0
$\begingroup$

While I understand the process of considering/observing an algorithm and finding an average time, necessary to perform an operation that happens in this algorithm, I still cannot quite gasp the idea, or rather the expression:

"The Algorithm has an amortized time complexity which is cost./linear etc".

What to understand when someone says the above expression?

One further question: Are the operations considered of the same type? What I mean by that, I'll try to showcase it with an example:

If we use pushback(), to input an element in an dynamic array, the operation here, is the input of an element. Sometimes the operation is cheap (in terms of the amount of times it requires to be executed) and sometimes is expensive. But there is only one type of operation here, the pushback operation. So can we talk about the amortized time of an algorithm, in other words can we talk about the average time for an operation, when different types of operations are taking place in the algorithm?

Sorry for the lack in my vocabulary. CS is not my major or main degree!

$\endgroup$

3 Answers 3

0
$\begingroup$

In my understanding, the statement "The Algorithm $A$ has an amortized time complexity which is linear" is something like $$\frac{1}{|\Sigma|^n} \sum_{w \in \Sigma^n} \text{running time of $A(w)$} = O(n)$$ i.e. the algorithm may behave badly on some examples, but the "average" case is good. It's something just as you thought when you talked about expectations.

For your second question, I think that for a certain algorithm, it can not know which operation it will perform when it runs on a particular input. It's some code like if (n >= 100) do(), something you can't know exactly how it behaves at runtime when you analyze the time complexity. So when you do the analysis, you can only say something like "the memory allocation will occur somewhere", rather than "the memory allocation will occur when $n\geq 100$, and the same for $n \geq 200$, $n \geq 300$": it's not a general case.

$\endgroup$
0
$\begingroup$

The amortized time is indeed the average time over a larger number of repetition of an operation (large enough that the variations are smoothed away).

A typical example is a growable array supporting push_back operations. When there is room at the end of the allocated space, a push_back costs $O(1)$. But when the allocated space is full, you increase it by doubling, and transfer all elements. This takes time $O(n)$, but only when $n$ is a power of $2$, so that the average remains $O(1)$.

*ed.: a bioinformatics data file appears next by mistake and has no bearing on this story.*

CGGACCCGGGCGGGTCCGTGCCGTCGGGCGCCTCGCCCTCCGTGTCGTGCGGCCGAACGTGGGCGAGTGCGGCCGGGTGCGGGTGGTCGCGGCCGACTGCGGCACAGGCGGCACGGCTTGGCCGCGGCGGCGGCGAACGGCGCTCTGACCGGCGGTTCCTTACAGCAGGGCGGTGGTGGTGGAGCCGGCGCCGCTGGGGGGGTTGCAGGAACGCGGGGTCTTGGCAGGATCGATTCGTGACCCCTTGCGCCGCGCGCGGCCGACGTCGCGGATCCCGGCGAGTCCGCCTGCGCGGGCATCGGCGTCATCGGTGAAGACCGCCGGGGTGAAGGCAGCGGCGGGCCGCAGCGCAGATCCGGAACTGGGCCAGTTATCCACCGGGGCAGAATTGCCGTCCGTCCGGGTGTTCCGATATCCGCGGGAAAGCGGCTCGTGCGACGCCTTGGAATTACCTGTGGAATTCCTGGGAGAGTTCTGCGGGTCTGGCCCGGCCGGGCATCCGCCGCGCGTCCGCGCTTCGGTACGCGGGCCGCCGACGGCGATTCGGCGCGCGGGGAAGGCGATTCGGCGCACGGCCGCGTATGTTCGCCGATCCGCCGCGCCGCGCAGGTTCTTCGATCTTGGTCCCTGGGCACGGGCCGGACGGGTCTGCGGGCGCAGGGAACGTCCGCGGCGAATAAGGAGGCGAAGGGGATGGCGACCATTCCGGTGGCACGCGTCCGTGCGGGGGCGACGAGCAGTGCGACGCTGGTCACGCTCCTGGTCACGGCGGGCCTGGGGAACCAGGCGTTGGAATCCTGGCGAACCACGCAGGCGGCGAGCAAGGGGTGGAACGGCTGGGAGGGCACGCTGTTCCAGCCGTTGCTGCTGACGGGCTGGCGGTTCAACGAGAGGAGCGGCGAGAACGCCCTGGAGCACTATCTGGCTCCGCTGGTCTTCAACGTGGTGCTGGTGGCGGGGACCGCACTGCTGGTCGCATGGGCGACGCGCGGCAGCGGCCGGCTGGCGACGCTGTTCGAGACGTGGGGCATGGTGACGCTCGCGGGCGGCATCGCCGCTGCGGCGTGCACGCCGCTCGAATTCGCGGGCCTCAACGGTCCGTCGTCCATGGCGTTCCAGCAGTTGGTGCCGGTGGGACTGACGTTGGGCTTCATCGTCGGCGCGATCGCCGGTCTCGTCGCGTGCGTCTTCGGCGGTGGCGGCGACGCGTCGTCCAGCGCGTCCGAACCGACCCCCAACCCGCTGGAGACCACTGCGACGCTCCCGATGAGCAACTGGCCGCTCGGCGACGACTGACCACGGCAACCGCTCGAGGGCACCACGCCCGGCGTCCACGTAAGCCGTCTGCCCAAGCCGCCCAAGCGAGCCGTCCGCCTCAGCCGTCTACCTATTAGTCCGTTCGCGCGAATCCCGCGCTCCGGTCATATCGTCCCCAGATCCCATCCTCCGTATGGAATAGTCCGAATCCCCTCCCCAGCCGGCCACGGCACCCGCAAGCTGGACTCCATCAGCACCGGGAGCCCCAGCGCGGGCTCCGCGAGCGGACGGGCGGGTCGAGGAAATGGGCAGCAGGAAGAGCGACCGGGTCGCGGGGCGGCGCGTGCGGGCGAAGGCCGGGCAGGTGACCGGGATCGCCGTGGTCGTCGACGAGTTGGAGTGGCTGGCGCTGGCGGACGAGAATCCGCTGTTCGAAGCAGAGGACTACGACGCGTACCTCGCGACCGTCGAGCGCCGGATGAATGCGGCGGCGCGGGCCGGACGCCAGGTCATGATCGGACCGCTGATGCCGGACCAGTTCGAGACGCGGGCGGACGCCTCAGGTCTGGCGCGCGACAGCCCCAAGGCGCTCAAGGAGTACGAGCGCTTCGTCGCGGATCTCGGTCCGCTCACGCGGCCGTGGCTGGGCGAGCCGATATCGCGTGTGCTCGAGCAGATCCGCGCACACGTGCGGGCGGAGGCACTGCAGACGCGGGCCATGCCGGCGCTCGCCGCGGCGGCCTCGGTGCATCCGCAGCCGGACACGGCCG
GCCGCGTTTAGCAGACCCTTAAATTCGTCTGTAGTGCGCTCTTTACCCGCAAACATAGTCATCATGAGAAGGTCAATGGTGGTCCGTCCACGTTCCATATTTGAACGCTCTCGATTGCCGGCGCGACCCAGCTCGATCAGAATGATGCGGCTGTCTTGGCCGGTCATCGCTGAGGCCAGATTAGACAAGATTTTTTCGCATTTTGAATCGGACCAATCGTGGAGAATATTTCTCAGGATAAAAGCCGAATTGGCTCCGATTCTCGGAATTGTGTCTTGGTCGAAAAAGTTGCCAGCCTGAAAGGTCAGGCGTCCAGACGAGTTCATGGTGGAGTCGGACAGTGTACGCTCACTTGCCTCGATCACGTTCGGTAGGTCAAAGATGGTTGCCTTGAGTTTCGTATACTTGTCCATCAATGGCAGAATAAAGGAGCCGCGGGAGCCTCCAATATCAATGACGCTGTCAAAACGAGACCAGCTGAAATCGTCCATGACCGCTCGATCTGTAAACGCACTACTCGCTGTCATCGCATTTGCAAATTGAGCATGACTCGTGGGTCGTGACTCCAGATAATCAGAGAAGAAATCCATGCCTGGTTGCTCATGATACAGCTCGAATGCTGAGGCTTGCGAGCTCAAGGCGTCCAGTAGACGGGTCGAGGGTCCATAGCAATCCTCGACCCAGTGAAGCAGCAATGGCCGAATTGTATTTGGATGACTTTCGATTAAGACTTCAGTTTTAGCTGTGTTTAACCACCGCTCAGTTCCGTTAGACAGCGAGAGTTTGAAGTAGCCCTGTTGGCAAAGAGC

In principle, only one operation is involved. In some cases, several can be (say insertions+deletions), provided this makes sense.

$\endgroup$
0
$\begingroup$

Take the other answers first...

What must not happen is for example an algorithm that always takes a long time if an array size goes from 100 to 101, 200 to 201 etc. if this also happens if I change the size from 100 to 101 to 100 to 101 to 100 to 101 and so on. In this situation the changes from 100 to 101 must not take long. Where "amortised execution time" works is if you increase the array size say be 50% if it is not enough, and shrink the array size if it is at 60% of the original size. So if 100->101 increases the array size, you'd have to remove 42 elements to get the size down to less than 60 to get a slow operation again and reduce the size to 100, and then you'd need another 42 operations to get back to 101 elements where you increase the size.

Another thing that doesn't count: If you want a sorted array all the time. Adding a random element to an array and keeping it sorted takes O(n). Starting with an empty array and adding n random items takes O(n^2) if the array needs to stay sorted all the time. If you only sort it at the very end, that's only O(n log n), but that is not amortised time.

Another thing to remember: In CS we are usually talking about time complexity. But assume that an operation can take either 10ns or 10µs on a real implementation. Both are O(1) but 10ns is what you would very much prefer in practice. Sometimes you find algorithms that are executed repeatedly that you can manipulate so that the expensive case happens only rarely.

$\endgroup$

Your Answer

By clicking “Post Your Answer”, you agree to our terms of service, privacy policy and cookie policy

Not the answer you're looking for? Browse other questions tagged or ask your own question.